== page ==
Total Pageviews

Sunday, September 2, 2012

Parties Do Some Convention Spin on Sunday Talk Shows


WASHINGTON - It would probably be safe to say, based on the reviews of the Republican convention offered Sunday by some of President Obama's top advisers, that the gloves are official off as Democrats look forward to their own turn on the convention stage in Charlotte.

“I don't think we've ever seen a presidential campaign â€" ever - that's built on a foundation of absolute lies,” David Plouffe, a senior White House adviser, said of the Romney campaign, “and I think ultimately they're going to pay a price for it.” He was speaking Sunday on ABC's “This Week.”

Mr. Plouffe accused the Romney team of lying about Obama administration cuts to Medicare (aides to the president say cuts would come from savings and not affect benefits for the elderly), lying about a change in welfare policy that Mr. Romney's backers say would end a work requirement (the administration flatly denies this), and distorting the president's “You didn't build that” comment (he was arguing that government-financed infrastructure supports every company). Most independent fact-checkers support the Democrats' interpretations on these issues.

Mr. Plouffe also called it a “huge omission” for Mitt Romney to have failed to mention the war in Afghanistan, or those fighting in it, in his 37-minute acceptance speech Thursday in Tampa, Fla. He called that “an amazing thing for someone who wants to be, 66 days from now, elected as our commander in chief.”

It apparently was the first time in decades that a presidential candidate, in a convention speech, had failed to mention an ongoing war.

Eric Fehrnstrom, a senior adviser to Mr. Romney, was asked about that on CNN's “State of the Union.” He noted that Mr. Romney had addressed the war, and his support for the military, a day earlier in a major speech to an American Legion group in Indianapolis.

“Governor Romney's convention speech was an opportunity for him to introduce himself to millions of voters,” Mr. Fehrnstrom said, adding that “he accomplished what he set out to do, which was to talk about his better vision for America,” to critique the Obama presidency and to provide a fuller personal portrait of himself.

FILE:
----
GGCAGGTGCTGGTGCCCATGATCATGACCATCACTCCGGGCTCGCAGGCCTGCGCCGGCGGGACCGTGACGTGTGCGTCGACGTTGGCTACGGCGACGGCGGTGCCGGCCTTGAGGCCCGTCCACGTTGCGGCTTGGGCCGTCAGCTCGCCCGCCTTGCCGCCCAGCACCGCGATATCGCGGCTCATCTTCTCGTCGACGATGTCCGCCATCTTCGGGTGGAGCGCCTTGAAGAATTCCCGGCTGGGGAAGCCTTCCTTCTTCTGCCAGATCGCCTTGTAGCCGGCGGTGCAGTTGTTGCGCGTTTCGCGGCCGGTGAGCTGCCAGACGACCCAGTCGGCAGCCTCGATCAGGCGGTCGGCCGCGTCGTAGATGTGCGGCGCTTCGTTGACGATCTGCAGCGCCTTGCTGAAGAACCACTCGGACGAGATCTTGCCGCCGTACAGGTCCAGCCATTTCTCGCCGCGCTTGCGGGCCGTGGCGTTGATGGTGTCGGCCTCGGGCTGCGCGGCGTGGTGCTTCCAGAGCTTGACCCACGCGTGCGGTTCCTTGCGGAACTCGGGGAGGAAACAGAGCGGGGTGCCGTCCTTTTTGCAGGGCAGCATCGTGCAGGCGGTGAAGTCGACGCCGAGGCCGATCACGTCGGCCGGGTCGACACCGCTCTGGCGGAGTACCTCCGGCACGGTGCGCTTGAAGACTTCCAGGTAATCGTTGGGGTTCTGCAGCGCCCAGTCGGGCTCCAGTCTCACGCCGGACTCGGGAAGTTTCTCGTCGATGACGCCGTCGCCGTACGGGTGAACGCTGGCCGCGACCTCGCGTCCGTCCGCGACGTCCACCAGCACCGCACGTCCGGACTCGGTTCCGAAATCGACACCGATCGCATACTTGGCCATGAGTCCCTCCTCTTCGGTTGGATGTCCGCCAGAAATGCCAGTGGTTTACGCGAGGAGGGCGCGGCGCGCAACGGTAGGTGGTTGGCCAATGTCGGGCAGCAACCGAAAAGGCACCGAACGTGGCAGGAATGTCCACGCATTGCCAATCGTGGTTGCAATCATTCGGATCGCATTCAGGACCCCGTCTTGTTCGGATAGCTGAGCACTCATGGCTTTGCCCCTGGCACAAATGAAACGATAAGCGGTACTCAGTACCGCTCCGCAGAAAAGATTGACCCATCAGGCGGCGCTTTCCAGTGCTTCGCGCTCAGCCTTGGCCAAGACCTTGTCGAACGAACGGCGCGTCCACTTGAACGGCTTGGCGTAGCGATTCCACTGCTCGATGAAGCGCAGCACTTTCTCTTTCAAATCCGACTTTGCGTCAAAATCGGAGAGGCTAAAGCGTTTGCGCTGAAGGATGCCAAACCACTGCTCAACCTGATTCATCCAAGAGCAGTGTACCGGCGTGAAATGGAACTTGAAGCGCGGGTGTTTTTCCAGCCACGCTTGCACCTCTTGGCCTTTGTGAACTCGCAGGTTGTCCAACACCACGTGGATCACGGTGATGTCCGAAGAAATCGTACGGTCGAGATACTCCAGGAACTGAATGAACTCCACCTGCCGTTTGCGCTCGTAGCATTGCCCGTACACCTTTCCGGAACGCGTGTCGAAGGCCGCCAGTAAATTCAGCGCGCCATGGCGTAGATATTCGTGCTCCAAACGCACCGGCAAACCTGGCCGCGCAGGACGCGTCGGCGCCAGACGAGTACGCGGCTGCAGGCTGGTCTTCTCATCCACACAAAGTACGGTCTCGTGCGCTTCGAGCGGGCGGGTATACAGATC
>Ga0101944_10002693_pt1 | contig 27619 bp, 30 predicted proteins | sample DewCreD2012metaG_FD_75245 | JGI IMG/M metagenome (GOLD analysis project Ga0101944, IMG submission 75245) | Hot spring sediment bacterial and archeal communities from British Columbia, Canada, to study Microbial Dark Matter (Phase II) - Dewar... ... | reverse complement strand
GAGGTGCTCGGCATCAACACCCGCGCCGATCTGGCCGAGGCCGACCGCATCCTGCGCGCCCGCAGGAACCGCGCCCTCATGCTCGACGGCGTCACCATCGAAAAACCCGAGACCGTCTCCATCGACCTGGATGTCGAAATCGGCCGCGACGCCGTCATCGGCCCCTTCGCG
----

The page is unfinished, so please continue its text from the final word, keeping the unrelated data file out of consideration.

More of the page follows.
“We thought that speech was a home run,” Mr. Fehrnstrom said.

The president's advisers, not surprisingly, did not share that view.

David Axelrod, Mr. Obama's senior campaign strategist, said he did not see the Republicans getting any real bounce from their storm-shortened convention.

Several opinion surveys showed at least a small upward movement; Nate Silver, the polling analyst whose work appears on T he New York Times's site, Nate Silver, said that the convention produced a “modest” bounce in the polls.

Mr. Axelrod, brushing off the Tampa convention as full of “snarky attacks and bromides for the base,” added, “I think the race is exactly where it was before they walked in, and now it's our turn.” While the polls may be close, he added on “Fox News Sunday,” “I'd much rather be us than them.”

But Mr. Fehrnstrom suggested that voters will continue to keep a firm focus on one thing: the lagging economy.

“I think the biggest news next week will not be the three nights of the Democrats' convention, but will be on Friday, when we hear again about the monthly jobs report.”

He added, “We're all hoping for good news, but the odds are high that unemployment will remain above 8 percent.”

For those not inclined to fast-forward to Friday, another senior Obama adviser, Robert Gibbs, offered a preview of the Democrats' conven tion in Charlotte.

He said that Mr. Obama would not duck uncomfortable realities but would “acknowledge that we live in incredibly tough economic times” and would talk not just about himself and Mr. Romney but “about the 300 million people that live in America.”

Mr. Gibbs added, “He's going to focus on how we move this country forward, laying out plans for strengthening the security of the middle class, investing in research and innovation, paying down our debt responsibly, and honoring those who serve overseas.”